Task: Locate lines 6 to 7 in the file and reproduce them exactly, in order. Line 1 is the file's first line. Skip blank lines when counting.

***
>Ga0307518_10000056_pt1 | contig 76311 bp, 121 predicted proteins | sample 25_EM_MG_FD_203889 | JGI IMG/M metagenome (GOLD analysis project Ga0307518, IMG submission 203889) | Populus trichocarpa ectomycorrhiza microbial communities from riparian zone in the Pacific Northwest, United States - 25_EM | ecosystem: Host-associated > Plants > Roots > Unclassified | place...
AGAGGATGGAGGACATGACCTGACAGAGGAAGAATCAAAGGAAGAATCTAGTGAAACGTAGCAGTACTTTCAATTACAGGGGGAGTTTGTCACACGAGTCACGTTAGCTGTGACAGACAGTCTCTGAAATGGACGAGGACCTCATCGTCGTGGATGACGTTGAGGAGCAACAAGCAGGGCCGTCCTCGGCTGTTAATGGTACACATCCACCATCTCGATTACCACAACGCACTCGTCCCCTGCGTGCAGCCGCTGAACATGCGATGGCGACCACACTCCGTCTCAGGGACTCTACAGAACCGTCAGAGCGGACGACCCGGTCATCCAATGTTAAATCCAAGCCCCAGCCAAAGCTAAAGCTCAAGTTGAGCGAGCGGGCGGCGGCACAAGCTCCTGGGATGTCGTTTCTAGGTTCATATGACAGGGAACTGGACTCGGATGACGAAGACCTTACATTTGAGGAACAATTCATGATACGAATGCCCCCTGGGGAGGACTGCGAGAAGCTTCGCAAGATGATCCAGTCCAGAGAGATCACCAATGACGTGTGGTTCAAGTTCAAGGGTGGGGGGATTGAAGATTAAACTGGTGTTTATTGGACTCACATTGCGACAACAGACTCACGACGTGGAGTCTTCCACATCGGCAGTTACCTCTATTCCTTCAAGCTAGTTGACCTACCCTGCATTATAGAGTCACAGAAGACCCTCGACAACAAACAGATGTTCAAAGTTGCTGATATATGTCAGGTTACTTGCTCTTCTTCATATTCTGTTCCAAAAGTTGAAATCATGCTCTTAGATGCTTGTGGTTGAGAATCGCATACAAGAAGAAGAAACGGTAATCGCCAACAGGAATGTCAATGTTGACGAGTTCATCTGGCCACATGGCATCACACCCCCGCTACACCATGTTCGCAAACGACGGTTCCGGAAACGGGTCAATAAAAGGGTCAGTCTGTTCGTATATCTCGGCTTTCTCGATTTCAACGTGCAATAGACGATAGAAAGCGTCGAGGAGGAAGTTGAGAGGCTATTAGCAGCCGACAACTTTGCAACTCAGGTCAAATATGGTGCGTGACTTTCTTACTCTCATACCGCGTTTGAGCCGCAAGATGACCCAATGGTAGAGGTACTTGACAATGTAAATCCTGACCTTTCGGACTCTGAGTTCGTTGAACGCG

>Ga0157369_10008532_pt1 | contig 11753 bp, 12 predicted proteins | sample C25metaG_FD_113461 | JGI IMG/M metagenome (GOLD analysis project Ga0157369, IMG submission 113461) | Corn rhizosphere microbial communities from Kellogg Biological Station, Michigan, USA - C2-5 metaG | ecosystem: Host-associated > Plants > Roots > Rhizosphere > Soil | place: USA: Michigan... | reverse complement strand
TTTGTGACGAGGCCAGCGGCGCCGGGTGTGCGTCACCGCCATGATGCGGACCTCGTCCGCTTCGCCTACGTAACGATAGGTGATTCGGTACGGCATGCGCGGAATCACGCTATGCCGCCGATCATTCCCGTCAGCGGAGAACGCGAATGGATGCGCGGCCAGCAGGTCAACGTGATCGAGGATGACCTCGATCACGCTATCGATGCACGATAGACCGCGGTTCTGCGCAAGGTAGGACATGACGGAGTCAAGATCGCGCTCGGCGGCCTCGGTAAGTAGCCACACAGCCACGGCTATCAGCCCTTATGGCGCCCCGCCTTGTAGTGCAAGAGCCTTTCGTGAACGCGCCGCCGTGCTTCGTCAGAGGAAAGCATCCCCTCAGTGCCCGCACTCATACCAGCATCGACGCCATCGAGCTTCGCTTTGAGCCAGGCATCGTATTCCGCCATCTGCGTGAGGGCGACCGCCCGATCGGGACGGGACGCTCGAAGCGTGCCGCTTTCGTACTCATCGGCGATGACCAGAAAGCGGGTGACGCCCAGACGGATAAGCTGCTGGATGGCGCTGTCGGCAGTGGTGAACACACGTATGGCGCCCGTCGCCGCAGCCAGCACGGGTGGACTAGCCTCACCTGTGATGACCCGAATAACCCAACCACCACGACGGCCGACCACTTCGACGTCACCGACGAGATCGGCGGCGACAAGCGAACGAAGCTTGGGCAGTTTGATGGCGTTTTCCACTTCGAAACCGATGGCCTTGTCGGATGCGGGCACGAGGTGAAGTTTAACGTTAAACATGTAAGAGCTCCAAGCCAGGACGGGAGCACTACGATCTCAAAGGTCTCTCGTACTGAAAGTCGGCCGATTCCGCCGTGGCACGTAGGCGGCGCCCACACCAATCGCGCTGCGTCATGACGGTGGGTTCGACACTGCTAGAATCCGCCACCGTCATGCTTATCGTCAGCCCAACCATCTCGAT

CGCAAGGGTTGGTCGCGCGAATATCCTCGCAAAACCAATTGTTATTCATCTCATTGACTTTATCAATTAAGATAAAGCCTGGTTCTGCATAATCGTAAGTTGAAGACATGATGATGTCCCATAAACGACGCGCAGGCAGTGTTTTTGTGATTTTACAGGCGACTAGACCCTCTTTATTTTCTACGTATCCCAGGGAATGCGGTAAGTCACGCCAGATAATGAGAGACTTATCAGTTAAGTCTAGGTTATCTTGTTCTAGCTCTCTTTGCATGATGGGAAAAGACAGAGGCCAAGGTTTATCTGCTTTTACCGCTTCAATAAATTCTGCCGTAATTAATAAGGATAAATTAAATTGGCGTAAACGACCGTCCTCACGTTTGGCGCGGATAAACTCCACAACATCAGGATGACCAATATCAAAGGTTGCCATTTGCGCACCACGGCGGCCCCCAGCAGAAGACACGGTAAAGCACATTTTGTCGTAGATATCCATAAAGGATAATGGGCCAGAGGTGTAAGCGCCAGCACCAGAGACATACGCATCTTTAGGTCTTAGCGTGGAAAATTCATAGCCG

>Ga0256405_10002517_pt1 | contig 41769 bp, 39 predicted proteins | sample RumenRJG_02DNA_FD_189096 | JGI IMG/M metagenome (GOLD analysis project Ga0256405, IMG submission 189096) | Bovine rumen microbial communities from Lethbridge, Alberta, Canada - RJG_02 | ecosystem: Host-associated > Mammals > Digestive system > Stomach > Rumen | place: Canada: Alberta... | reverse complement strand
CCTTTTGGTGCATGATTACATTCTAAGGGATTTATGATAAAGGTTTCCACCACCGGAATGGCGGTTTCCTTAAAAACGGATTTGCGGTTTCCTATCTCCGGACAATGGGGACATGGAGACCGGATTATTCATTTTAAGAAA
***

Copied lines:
>Ga0256405_10002517_pt1 | contig 41769 bp, 39 predicted proteins | sample RumenRJG_02DNA_FD_189096 | JGI IMG/M metagenome (GOLD analysis project Ga0256405, IMG submission 189096) | Bovine rumen microbial communities from Lethbridge, Alberta, Canada - RJG_02 | ecosystem: Host-associated > Mammals > Digestive system > Stomach > Rumen | place: Canada: Alberta... | reverse complement strand
CCTTTTGGTGCATGATTACATTCTAAGGGATTTATGATAAAGGTTTCCACCACCGGAATGGCGGTTTCCTTAAAAACGGATTTGCGGTTTCCTATCTCCGGACAATGGGGACATGGAGACCGGATTATTCATTTTAAGAAA